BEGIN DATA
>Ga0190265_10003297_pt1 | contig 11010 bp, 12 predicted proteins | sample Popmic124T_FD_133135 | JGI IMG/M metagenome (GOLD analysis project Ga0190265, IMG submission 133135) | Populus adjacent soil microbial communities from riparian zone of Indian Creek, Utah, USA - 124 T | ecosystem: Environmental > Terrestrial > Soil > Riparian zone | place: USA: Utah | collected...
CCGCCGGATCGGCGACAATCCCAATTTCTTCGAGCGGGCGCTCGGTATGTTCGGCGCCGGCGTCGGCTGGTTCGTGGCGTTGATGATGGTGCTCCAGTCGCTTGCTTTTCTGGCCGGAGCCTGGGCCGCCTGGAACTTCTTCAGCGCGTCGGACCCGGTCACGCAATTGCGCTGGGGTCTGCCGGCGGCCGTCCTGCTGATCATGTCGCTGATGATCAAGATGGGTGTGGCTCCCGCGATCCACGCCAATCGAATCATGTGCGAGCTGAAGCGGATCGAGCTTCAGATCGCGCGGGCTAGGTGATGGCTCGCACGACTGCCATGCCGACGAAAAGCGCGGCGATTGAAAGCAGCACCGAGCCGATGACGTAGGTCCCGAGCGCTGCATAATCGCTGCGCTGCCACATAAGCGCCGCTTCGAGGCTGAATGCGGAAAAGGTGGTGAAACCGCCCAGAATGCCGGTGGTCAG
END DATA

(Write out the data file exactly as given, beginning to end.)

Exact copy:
>Ga0190265_10003297_pt1 | contig 11010 bp, 12 predicted proteins | sample Popmic124T_FD_133135 | JGI IMG/M metagenome (GOLD analysis project Ga0190265, IMG submission 133135) | Populus adjacent soil microbial communities from riparian zone of Indian Creek, Utah, USA - 124 T | ecosystem: Environmental > Terrestrial > Soil > Riparian zone | place: USA: Utah | collected...
CCGCCGGATCGGCGACAATCCCAATTTCTTCGAGCGGGCGCTCGGTATGTTCGGCGCCGGCGTCGGCTGGTTCGTGGCGTTGATGATGGTGCTCCAGTCGCTTGCTTTTCTGGCCGGAGCCTGGGCCGCCTGGAACTTCTTCAGCGCGTCGGACCCGGTCACGCAATTGCGCTGGGGTCTGCCGGCGGCCGTCCTGCTGATCATGTCGCTGATGATCAAGATGGGTGTGGCTCCCGCGATCCACGCCAATCGAATCATGTGCGAGCTGAAGCGGATCGAGCTTCAGATCGCGCGGGCTAGGTGATGGCTCGCACGACTGCCATGCCGACGAAAAGCGCGGCGATTGAAAGCAGCACCGAGCCGATGACGTAGGTCCCGAGCGCTGCATAATCGCTGCGCTGCCACATAAGCGCCGCTTCGAGGCTGAATGCGGAAAAGGTGGTGAAACCGCCCAGAATGCCGGTGGTCAG